How Having Prepaid Cards is Like Going to the Movies

by Ben Jackson 0

A recent press release from the websiteBankrate.com is entitled “Banrate.com Surveys Prepaid Cards, FindsFees Galore.” Why fees on prepaid cards are so surprising that itis worth a press release is not clear.

This release is akin to saying that “Bankrate.com Surveys MovieTheaters, Finds Fees Galore.” If you go to the movies you pay a feeto get your ticket, then if you want popcorn, you pay a fee forthat. If you get thirsty from the salt on the popcorn, you payanother fee for a cola. Candy, there’s another fee. On top of allof that, some places even charge you for parking.

No one would expect a movie theater to let people in for free. Theywouldn’t expect a plumber to fix their pipes for free. And none ofthese detractors would do their own jobs for free, so why shouldprepaid be any different?

The average cost of a movie ticket was $7.93 in 2011, according to theNational Association of Theater Owners. According to the Bankratesurvey, two-thirds of the cards that it surveyed had an averagemonthly fee ranging from $2.50 to $9.95, and that says nothingabout the average monthly fee most cardholders are paying.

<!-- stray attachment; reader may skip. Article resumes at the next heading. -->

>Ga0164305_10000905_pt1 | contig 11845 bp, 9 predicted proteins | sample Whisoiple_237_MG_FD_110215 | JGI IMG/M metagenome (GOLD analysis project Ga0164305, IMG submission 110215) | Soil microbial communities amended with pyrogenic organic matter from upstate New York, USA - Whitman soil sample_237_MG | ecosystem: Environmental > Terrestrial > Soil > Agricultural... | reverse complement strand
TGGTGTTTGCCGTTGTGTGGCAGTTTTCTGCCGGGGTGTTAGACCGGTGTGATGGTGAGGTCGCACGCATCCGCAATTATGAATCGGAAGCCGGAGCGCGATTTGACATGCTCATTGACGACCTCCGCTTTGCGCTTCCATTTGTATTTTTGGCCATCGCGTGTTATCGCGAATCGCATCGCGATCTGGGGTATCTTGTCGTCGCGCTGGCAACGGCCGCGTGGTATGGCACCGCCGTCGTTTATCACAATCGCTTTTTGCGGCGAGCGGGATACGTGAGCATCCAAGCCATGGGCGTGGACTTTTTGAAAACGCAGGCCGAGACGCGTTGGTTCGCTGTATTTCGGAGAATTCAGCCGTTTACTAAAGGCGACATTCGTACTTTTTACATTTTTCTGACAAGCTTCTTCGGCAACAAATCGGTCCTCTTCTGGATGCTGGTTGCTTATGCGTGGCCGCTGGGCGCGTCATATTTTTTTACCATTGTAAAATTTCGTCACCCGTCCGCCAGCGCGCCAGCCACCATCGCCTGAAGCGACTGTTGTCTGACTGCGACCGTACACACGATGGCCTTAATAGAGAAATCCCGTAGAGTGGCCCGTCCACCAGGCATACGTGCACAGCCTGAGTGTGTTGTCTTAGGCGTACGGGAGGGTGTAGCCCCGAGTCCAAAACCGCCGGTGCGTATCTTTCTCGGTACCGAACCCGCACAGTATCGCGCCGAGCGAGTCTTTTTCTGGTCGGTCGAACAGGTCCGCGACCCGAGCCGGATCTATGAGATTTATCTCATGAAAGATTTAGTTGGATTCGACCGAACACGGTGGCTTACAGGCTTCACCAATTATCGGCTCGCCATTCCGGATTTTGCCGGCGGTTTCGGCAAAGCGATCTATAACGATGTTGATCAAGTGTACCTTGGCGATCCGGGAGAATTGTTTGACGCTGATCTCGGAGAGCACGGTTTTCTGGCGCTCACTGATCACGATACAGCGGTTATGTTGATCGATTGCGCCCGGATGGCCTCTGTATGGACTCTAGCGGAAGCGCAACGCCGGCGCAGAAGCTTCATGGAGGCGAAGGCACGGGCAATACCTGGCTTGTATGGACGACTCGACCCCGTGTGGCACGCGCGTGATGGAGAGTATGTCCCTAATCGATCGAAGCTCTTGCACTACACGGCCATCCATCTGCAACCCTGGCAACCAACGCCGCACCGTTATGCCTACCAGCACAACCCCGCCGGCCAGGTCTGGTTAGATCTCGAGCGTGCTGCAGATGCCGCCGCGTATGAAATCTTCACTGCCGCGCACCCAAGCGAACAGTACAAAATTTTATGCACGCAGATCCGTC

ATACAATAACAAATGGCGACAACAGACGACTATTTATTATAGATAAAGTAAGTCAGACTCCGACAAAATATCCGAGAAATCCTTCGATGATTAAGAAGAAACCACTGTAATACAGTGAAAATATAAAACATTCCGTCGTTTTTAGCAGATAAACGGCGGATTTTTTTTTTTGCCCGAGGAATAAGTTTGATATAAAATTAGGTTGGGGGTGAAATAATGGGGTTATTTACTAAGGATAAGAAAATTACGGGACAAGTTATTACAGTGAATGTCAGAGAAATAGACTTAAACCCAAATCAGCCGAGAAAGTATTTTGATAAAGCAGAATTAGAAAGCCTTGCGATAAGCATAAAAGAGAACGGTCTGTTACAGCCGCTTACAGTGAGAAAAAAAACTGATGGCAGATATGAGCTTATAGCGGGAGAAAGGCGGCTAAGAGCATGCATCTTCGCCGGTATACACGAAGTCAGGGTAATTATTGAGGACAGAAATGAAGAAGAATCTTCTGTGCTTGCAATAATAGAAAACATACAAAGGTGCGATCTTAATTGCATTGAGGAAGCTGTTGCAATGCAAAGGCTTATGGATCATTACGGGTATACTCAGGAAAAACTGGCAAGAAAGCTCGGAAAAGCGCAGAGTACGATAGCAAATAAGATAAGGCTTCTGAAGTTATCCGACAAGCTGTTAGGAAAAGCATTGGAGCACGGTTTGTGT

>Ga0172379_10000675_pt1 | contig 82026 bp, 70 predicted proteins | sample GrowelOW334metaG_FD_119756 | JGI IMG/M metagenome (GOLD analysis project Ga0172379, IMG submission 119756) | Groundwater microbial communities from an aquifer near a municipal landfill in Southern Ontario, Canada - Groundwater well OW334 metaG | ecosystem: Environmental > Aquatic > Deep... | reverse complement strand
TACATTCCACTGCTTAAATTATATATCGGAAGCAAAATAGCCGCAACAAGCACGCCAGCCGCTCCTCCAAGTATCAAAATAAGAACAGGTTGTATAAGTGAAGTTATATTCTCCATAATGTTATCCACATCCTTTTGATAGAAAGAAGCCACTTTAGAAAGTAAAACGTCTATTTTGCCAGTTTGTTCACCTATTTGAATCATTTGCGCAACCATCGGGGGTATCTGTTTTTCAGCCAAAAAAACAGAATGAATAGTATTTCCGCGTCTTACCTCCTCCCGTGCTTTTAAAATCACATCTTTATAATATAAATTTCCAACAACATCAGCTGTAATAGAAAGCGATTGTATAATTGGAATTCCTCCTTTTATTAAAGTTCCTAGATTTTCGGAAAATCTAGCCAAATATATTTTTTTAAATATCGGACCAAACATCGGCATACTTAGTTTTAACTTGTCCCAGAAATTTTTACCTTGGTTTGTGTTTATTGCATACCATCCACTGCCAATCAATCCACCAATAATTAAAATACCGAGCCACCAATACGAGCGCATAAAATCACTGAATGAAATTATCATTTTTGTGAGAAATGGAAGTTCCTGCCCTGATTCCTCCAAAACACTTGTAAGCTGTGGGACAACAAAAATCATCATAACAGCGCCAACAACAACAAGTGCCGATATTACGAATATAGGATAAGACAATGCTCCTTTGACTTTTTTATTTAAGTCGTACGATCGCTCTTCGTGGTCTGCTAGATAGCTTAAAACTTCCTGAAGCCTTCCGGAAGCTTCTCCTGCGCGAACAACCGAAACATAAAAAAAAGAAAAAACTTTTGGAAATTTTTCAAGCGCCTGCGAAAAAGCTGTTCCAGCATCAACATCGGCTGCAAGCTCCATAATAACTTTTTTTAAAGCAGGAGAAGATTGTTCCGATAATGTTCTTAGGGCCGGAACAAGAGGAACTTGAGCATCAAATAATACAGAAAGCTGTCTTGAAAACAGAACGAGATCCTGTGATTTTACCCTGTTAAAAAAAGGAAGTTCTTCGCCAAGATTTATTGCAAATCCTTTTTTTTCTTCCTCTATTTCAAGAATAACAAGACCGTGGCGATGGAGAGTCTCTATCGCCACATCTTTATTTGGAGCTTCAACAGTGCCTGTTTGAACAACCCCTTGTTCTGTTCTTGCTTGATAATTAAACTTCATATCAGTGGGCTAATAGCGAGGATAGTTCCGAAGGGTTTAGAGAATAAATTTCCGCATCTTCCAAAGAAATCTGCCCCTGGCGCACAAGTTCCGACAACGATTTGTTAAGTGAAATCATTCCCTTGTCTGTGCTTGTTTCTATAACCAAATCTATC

Compared with a movie ticket, the price of prepaid card should seema bit more reasonable. What causes the outcry, then?

The answer is that everyone compares prepaid cards to “free”checking. What no one is willing to admit, however, is that the”free” checking was not always free. Banks made free checking payby charging overdraft fees to customers and interchange fees ondebit purchases to merchants. They selectively cleared transactionsin ways that frequently led to increased overdrafts. Once these twothings were reduced by regulations, free checking started todisappear. Now, many accounts have minimum balance requirements ordirect deposit requirements, much like many prepaid cardprograms.

The other thing that critics neglect to mention when makingcomparisons between “free” checking and prepaid cards is that manybanks also have other ways to make money on those deposits. Theycan lend them out to mortgage and other types of borrowers. Banksalso would do things like charge paper statement fees and foreignATM fees. These all helped to defray the cost of “free”checking.

So bank accounts are kind of like television: they have another wayto pay (commercials for TV, loans, overdrafts, and other fees forbanks) for what they provide and so can offer a basic service forfree. Prepaid cards are like going to the movies – you get nocommercial interruptions, but it may seem like a higher cost to seethe show. The question really comes down to choice and value.